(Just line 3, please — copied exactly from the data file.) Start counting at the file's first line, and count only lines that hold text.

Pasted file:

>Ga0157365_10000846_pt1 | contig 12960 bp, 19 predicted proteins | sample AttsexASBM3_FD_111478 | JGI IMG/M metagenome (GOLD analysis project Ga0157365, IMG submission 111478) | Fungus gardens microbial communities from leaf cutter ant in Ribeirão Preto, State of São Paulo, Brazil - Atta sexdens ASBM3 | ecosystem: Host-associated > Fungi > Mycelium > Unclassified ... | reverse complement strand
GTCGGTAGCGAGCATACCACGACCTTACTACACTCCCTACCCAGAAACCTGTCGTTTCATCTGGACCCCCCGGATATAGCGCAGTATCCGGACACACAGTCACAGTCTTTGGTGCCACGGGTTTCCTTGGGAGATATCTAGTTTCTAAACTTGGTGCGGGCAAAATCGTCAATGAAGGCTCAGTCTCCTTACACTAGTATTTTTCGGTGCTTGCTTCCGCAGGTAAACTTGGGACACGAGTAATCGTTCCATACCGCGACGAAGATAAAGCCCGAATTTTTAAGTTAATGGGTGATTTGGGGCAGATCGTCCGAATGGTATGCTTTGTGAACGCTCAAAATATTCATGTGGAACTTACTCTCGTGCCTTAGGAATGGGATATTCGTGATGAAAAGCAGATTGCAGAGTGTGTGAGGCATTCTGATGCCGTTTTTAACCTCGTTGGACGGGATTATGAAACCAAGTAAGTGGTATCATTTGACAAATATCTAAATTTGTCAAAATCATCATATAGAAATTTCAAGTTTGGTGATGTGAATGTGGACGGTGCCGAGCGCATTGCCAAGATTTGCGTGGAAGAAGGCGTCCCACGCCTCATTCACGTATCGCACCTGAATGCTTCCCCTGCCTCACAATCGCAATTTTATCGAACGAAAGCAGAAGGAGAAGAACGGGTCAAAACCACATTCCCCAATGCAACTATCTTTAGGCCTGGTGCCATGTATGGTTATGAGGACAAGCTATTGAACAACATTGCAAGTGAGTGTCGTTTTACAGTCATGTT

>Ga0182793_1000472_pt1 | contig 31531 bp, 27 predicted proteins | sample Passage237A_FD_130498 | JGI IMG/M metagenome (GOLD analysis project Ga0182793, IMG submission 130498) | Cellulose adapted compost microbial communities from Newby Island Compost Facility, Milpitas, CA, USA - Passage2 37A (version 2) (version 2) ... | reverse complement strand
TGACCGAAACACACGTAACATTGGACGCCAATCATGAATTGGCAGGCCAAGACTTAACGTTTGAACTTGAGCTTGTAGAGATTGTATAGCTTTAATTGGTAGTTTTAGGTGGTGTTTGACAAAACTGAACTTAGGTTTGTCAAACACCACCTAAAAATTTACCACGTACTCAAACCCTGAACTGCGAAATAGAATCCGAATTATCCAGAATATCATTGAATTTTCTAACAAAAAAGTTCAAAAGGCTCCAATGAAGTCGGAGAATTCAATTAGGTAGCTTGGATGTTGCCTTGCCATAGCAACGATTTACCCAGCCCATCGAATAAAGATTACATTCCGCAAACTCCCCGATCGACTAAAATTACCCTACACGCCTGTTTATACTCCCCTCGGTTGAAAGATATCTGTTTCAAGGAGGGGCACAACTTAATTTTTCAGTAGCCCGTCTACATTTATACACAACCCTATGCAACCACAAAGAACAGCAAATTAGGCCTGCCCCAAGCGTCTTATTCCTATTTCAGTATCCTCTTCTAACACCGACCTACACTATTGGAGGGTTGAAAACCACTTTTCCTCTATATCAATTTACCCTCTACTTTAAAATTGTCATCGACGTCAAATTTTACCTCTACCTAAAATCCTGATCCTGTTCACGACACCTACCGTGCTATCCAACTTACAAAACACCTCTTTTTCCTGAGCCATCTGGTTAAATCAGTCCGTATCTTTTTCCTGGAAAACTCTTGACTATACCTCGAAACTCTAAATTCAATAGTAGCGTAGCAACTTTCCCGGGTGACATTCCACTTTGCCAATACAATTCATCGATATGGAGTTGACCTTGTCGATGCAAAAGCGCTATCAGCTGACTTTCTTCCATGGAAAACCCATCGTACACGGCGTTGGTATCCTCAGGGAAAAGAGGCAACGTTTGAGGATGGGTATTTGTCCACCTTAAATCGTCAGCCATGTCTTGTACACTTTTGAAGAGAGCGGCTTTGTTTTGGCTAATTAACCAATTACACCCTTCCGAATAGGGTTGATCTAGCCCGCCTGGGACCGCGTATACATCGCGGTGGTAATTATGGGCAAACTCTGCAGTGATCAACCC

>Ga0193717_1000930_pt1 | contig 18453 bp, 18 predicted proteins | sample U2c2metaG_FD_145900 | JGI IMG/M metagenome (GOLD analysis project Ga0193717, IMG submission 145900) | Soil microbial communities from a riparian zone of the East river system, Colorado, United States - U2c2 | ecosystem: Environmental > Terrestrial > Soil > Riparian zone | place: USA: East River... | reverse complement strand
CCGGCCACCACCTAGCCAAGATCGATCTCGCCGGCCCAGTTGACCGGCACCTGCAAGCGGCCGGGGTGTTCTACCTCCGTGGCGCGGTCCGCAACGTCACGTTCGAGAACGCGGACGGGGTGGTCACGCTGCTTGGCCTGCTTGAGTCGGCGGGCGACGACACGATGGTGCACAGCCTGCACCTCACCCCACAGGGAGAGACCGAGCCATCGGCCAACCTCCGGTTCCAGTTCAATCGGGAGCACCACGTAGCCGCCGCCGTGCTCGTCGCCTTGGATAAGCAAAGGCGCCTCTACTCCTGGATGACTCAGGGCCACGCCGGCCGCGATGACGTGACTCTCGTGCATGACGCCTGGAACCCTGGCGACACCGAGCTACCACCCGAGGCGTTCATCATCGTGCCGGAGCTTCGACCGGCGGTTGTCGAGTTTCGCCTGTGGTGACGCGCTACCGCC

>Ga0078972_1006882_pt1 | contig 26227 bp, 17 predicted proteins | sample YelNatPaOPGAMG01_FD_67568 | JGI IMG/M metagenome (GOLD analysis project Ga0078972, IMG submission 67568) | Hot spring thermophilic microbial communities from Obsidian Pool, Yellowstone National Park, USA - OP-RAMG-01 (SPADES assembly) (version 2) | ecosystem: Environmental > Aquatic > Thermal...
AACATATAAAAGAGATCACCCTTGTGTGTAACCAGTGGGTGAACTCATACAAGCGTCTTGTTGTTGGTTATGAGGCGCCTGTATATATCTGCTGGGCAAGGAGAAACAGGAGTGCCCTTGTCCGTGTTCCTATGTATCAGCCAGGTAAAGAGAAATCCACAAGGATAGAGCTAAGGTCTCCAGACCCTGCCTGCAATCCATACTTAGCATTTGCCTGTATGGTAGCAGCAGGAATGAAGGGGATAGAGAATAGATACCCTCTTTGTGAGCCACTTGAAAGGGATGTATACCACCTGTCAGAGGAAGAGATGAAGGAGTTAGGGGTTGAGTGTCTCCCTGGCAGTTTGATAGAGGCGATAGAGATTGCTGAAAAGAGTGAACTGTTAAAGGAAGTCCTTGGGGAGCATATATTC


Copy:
>Ga0182793_1000472_pt1 | contig 31531 bp, 27 predicted proteins | sample Passage237A_FD_130498 | JGI IMG/M metagenome (GOLD analysis project Ga0182793, IMG submission 130498) | Cellulose adapted compost microbial communities from Newby Island Compost Facility, Milpitas, CA, USA - Passage2 37A (version 2) (version 2) ... | reverse complement strand